Gateway Makes Channel-Friendly Moves

By Steven Vaughan-Nichols  |  Posted 2004-12-02 Email Print this article Print
 
 
 
 
 
 
 

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Under new channel management since last summer, Gateway aims to lure partners with "better programs, demo units, deal registration, MDF and co-op dollars" in 2005.

It's been more than a year since Gateway Inc. launched its ProNet reseller program to bring together VARs (value-added resellers) and pro-AV (professional audio-video) integrators to integrate Gateway's growing front- and back-office business product lines for customers. The results have not been a resounding success.

But the major direct-order firm, according to Tiffani Bova, senior director for indirect sales/professional channel, is going to make a major push in 2005.

The hiring of Bova in June 2004 alone would seem to be a major step in that direction. She is recognized in the reseller business as being a top vendor channel leader.

Bova came to Gateway after two years at Web hosting power Interland, where she was vice president of channel marketing and sales. Before that, she was vice president of channel sales and programs for another Web hosting company, Affinity Internet Inc. This is her first venture into system reselling.

Bova described the existing ProNet channel as a "very introductory step into the indirect channel."

Like many system reseller programs, it's a three-tiered system based on volume with an associate level, member level and premier level. A partner rises up to those levels in return for bigger revenue commitments, and Gateway gives them more marketing funds along with better pre- and post-sales support.

Today, ProNet has about 350 partners, with 20 percent to 25 percent of the partner base delivering the majority of the business. Bova wants to deliver a better program to those resellers.

"I came on board in June," Bova said, "with the goal of making Gateway number one in the channel. Traditionally, Gateway has underestimated how important the channel could be in our competitive marketplace."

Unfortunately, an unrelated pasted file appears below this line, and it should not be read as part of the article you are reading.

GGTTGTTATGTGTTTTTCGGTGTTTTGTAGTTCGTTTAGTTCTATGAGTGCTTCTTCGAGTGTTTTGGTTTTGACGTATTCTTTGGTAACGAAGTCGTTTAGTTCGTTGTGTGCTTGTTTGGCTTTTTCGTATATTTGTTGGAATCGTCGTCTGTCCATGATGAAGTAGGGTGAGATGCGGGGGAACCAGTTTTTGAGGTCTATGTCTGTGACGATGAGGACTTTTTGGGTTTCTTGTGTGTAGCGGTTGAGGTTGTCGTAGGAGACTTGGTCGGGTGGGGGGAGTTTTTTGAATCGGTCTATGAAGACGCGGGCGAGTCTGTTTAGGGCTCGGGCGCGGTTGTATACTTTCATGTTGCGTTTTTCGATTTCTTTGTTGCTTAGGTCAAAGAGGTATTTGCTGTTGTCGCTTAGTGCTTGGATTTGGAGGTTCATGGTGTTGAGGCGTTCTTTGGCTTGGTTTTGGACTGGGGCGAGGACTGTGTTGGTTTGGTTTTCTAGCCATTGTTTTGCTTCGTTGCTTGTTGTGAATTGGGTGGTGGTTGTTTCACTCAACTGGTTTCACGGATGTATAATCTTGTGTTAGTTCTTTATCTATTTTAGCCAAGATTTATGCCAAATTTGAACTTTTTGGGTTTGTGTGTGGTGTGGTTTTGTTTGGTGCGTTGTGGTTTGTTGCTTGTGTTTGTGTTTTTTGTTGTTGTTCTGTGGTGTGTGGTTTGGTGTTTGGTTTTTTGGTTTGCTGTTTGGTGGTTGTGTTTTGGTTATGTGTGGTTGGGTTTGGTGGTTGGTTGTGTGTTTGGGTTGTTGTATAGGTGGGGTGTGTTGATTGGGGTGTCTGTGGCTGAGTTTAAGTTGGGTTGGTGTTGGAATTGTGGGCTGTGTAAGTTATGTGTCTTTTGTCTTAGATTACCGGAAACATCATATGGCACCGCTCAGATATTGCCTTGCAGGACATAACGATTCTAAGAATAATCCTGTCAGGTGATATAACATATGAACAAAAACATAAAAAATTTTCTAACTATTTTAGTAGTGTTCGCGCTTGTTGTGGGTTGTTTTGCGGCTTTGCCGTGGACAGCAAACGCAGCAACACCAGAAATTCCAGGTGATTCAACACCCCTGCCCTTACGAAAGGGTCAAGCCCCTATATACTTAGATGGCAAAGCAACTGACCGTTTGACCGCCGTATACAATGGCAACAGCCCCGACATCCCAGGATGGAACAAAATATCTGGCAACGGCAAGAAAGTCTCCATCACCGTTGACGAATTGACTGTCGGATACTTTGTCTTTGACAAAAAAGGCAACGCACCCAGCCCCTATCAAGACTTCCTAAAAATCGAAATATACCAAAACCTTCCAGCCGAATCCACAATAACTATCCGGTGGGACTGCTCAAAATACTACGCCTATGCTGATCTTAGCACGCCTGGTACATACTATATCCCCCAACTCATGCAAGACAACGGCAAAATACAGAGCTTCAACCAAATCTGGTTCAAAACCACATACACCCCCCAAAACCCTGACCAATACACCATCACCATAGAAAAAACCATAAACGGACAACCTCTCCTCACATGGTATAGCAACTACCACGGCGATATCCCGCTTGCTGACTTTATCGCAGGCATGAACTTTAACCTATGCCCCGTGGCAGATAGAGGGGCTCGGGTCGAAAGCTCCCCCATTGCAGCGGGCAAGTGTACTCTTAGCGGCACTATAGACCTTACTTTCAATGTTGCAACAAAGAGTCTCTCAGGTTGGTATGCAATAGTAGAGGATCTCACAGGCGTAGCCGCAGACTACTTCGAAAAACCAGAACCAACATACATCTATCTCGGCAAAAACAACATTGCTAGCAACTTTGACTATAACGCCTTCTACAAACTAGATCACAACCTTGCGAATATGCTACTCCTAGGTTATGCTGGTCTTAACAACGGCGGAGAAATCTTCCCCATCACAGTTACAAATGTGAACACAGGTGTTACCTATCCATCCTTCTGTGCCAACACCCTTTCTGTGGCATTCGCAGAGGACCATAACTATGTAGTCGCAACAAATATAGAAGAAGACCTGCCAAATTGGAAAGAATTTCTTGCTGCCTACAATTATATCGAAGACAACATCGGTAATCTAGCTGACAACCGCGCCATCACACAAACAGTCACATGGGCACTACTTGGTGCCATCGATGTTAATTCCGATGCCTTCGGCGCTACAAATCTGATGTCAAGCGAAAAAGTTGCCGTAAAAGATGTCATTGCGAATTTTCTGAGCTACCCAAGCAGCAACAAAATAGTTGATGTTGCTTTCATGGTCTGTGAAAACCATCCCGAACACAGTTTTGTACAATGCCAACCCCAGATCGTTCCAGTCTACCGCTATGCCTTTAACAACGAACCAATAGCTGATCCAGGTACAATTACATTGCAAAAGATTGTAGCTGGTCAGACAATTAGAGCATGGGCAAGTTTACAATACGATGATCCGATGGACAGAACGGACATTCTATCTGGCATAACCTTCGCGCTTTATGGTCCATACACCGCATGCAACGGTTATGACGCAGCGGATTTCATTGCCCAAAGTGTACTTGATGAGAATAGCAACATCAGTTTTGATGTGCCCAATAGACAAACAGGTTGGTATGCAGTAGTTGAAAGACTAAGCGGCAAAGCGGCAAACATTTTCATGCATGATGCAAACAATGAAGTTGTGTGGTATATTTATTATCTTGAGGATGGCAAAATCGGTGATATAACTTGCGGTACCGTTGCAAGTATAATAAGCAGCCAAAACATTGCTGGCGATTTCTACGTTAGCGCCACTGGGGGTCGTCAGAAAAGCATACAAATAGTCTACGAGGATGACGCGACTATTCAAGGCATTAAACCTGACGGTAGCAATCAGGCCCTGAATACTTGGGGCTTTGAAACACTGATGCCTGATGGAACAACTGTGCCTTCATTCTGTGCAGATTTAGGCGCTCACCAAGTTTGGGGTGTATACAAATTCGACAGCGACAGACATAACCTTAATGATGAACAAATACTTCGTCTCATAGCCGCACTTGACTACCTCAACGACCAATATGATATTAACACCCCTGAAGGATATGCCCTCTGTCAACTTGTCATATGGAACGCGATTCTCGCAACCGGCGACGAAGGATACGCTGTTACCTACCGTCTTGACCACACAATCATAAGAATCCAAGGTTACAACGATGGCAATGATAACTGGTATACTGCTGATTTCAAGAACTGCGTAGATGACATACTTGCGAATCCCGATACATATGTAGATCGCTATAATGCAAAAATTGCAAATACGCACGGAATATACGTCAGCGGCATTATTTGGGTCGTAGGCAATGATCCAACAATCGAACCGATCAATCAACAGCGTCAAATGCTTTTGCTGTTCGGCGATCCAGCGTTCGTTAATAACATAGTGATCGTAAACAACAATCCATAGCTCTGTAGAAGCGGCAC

But not anymore. "Senior management is committed to doing better by executing with money, resources and time to deliver a better program," Bova said.

In 2005, Gateway's partners can expect to see "better programs, demo units, deal registration, MDF [market development funds] and co-op dollars." The goal? To "make Gateway into a tier-one partner."

Bova said she thinks Gateway's recent acquisition of eMachines will help her in that effort. "With the eMachines acquisition behind us—eMachines was 100 percent retail channel—Gateway's understanding of economy of scale now allows me to get sponsorship for channel activities."

"We're now setting our strategy in motion, with more to come in 2005, with incremental improvements on a regular basis," Bova said.

Some of those changes are already in place, she said. "Today, we have neutral sales. If your customer has a direct representative, and we close the deal but the last step is to go through you, the reseller, the deal doesn't have to be kept direct. The direct representative is paid regardless of whether it's through the reseller or the representative."

After all, Bova said, "Sales reps are creatures of their commission; it's the only way we can get the behavior we're looking for."

Still, Bova said she knows moving Gateway from being a direct sales company to one with a mixed model won't be easy. "We have a lot of work to do to re-establish ourselves in that space," she said.

"But in 2005, with better margins out to the channel, long product life cycle and making it clear that we're not interested in building out a large service organization—that work is for our partners—we will prove that Gateway is a channel-friendly company."

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Steven J. Vaughan-Nichols is editor of eWEEK.com's Linux & Open Source Center and Ziff Davis Channel Zone. Prior to becoming a technology journalist, Vaughan-Nichols worked at NASA and the Department of Defense on numerous major technological projects. Since then, he's focused on covering the technology and business issues that make a real difference to the people in the industry.
 
 
 
 
 
























 
 
 
 
 
 

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